Different Types of Impression Die Forging Hammers

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There are many types of equipment used in the forging industry, and we will discuss those that are most commonly used in the manufacture of commercial hot forgings. There are several types of impression die forging hammers commonly used today. 

They are: Air Power Drop, Programmable Air, Board Drop, Air Lift Gravity Drop, and Counterblow.

The Air Power Drop Hammer

The Double Acting Steam or Air Power Drop Hammer is the most powerful machine in general use today for the production of commercial impression die forgings by impact pressure. Shortly after the First Industrial Revolution (about 1760) the steam hammer was developed. Then, in 1838, James Nasmyth of Scotland developed the hammer referred to as a double acting hammer in which steam or air pressure is applied to both lift the ram and also to drive it down with greater velocity than gravity alone. Such hammers can attain ram speeds up to 350 inches per second, although for stress and pressure design analysis a ram speed of 200 inches per second is used.

The basic construction of the hammer consists of a heavy anvil base, part of which is usually below round, which supports two frame members (columns) that accurately guide the vertically powered ram. The columns also support the cylinder in which the piston and piston rod is driven to operate and power the ram. The lower surface of the ram carries the upper die which contains the top half of the cavity, or impression, that shapes the forging. The lower die, which contains the remainder of the impression, is firmly wedged in place in the anvil by a driven key, as is the top die on the ram.

Hammers are energy limited only, and the largest of these machines can produce energy levels which can exceed 500,000 foot pounds, or 6 million inch pounds per blow. This requires that the dies used for hammer forging must be capable of absorbing the entire force and energy of the blow without plastic deformation. Hammer forging dies must, therefore, be designed with sufficient face areas and strength to meet this requirement. All hammers are rated by the weight of the ram. Generally, a ratio of ram weight to anvil weight will find the anvil, or base, weighing twenty (20) times the weight of the ram.

As an example, a 10,000 pound double acting power hammer will have an anvil weighing at least 200,000 pounds. The striking velocity obtained by a powered hammer can exceed 25 feet per second. Hammer ratings range from 500 pounds up to 50,000 pounds, but most common sizes are from 3,000 to 35,000 pounds.

Hammer operators have the ability to control the striking force of the machine in the way they operate the treadle of the hammer. This control, and their level of experience, allows them to make effective use of multiple impression dies to preform a billet to a shape that will best fill the finish impression and maintain proper grain flow.

The Programmable Air Hammer

The Programmable Air Hammer has a number of new features which allow the operator to preset the number of hammer blows and also the force of each blow. The operating time is very fast and running clearances are reduced because of a new ram guiding technique. Most forging configurations can be made with closer match and closure tolerance. The hammer can cycle at a rate of 80 to 120 strokes per minute. 

The Board Drop Hammer

The board drop hammer has maple boards which are firmly attached to the ram and are used to raise the ram to preset heights by means of revolving rolls pressed against the boards. When the ram reaches the preset height, the pressure of the rolls is released and the ram will either drop by gravity or the operator will release the trip which causes a set of clamps to grip the boards, thus, holding the ram at the top position. Since there is no downward force applied to the ram, the force of the hammer is limited to the falling weight of the ram and the stroke through which it travels. Standard sizes range from 1000 to 5000 pounds, in increments of 500 pounds. Board hammers are now seldom used but are still viable in high elevations where compressed air and/or steam is very expensive to produce.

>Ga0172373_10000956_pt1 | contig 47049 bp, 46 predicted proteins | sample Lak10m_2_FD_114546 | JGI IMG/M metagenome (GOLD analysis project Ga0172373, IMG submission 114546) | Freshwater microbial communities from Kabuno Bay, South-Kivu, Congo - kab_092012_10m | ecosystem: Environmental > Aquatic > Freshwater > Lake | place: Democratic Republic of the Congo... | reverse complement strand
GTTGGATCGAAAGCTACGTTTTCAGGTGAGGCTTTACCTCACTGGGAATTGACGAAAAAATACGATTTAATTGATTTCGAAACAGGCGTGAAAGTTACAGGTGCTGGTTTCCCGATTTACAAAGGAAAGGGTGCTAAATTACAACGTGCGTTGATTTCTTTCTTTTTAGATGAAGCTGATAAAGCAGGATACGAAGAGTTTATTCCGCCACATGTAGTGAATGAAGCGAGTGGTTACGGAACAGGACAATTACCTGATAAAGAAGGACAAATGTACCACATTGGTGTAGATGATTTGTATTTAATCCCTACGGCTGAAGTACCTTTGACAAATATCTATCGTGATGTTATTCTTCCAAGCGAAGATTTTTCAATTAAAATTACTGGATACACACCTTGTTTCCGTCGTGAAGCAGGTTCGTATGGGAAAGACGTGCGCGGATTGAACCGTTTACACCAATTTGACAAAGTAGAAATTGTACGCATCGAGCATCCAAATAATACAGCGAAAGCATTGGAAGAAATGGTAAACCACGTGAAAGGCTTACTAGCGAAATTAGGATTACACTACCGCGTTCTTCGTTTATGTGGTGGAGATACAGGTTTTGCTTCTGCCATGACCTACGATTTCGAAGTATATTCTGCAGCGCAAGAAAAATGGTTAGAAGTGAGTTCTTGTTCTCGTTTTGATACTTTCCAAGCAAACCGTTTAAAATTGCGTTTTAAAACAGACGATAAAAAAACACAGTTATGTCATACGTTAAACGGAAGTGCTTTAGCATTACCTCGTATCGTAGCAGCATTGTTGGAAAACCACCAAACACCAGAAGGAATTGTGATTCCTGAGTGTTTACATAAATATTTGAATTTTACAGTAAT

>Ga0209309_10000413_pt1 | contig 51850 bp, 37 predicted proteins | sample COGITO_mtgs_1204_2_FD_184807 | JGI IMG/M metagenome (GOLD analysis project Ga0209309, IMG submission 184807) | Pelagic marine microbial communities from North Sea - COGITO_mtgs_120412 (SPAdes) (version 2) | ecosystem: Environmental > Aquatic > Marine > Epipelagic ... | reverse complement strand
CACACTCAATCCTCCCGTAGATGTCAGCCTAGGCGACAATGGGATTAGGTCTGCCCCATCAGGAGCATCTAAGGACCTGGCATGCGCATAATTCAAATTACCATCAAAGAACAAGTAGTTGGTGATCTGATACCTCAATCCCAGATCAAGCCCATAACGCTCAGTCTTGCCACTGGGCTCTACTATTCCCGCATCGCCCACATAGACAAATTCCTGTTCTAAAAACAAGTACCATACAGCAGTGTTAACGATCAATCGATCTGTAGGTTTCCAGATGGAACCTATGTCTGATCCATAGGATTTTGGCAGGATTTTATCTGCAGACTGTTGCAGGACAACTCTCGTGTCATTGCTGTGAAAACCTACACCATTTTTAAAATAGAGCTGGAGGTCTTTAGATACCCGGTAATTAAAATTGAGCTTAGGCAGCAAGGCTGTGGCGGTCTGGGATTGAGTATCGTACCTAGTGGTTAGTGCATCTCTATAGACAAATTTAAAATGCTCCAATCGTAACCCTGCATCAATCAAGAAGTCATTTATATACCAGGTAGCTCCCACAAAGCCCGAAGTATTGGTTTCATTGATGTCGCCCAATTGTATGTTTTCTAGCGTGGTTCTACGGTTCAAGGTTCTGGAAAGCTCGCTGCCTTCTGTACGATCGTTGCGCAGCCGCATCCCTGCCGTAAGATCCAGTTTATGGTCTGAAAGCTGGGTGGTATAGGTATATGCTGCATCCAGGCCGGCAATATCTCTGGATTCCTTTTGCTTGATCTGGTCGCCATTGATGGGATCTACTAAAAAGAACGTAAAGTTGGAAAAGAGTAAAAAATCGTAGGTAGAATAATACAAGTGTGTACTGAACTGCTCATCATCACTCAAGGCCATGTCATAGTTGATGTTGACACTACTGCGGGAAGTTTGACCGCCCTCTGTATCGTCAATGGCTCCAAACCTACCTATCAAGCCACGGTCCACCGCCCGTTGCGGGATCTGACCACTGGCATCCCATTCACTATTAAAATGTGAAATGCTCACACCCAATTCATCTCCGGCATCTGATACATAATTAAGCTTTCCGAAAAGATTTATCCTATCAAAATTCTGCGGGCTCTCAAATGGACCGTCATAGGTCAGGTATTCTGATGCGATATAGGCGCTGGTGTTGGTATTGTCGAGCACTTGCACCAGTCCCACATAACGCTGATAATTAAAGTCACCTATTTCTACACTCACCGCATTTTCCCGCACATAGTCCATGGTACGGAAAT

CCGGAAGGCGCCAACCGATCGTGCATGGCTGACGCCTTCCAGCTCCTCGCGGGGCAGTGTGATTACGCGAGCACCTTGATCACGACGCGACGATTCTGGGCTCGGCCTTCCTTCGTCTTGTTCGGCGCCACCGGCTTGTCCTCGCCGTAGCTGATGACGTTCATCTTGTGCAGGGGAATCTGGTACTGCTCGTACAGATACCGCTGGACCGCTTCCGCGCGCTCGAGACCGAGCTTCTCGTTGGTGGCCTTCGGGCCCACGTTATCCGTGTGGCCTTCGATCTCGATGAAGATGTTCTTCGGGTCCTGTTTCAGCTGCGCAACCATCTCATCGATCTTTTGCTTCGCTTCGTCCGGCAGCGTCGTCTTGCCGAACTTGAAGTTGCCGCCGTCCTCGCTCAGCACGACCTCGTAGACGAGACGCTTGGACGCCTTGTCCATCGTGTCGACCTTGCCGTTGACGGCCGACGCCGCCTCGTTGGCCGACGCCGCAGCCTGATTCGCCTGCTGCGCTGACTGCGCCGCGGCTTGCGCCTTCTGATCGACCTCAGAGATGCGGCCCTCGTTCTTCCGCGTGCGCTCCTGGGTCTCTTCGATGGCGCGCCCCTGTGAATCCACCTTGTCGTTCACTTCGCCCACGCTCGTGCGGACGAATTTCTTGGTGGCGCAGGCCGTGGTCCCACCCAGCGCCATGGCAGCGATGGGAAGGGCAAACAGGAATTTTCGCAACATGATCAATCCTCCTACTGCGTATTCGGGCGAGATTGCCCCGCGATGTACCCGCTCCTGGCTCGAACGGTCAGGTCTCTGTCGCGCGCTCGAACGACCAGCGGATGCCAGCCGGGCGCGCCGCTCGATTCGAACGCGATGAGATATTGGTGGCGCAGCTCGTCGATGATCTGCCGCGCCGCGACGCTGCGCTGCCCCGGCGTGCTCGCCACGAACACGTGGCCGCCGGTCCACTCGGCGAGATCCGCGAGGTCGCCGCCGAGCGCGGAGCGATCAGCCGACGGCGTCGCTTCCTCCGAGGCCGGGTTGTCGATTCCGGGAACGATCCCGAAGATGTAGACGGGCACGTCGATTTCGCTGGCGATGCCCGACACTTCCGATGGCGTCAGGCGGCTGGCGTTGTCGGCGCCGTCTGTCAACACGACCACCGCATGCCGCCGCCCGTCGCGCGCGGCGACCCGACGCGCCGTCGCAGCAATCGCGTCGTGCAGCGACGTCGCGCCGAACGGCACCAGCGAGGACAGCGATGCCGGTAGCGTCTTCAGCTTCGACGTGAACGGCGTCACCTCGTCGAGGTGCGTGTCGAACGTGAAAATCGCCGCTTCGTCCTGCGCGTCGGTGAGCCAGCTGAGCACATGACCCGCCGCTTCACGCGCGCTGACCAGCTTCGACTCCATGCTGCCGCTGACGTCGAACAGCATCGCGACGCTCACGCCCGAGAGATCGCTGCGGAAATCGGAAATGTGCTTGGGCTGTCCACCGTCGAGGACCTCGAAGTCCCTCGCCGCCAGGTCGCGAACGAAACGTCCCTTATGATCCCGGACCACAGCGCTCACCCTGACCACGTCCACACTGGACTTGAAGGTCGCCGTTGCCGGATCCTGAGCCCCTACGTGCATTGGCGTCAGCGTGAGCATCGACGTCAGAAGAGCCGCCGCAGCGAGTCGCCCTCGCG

The Air Lift Gravity Drop Hammer

The Air Lift Gravity Drop Hammer was developed during the early 1800’s. It is similar to the board hammer in that the forging force is derived from the weight of the falling ram assembly. It differs in that the ram is raised by air pressure. A major improvement in maintaining alignment of the ram (top) die with the anvil (bottom) die was achieved with this design in that the piston and rod could be maintained in the same relative position to the ram. This allowed the guiding surfaces to be fit more closely to the ram itself, and improve dimensional variation.

The Counterblow Hammer

Counterblow Hammers are not widely used in the U.S. but are used extensively in Europe. The basic principle of counterblow hammer design is to drive the upper ram downward using steam or air, while at the same time the lower ram is accelerated upward by a steel band (which ties the top ram to the bottom), or by a hydraulic coupling system (for larger hammers.) The lower ram is approximately ten percent (10%) heavier than the upper ram which, therefore, pulls the upper ram back to its starting position upon completion of the blow. The largest counterblow hammer is rated at 900,000 foot pounds of energy. Although speeds and cycles are about the same as for double acting hammers, counterblows generally have lower productivity because of the inability to perform operations in multiple impression dies, as well as difficulty in locating the forging in the hammer. Tolerances may also have a broader span since with two rams in motion; the guiding clearances are twice as much as in an anvil type power hammer. Handling, loading, and unloading are also somewhat easier in anvil type hammers, leading to higher output.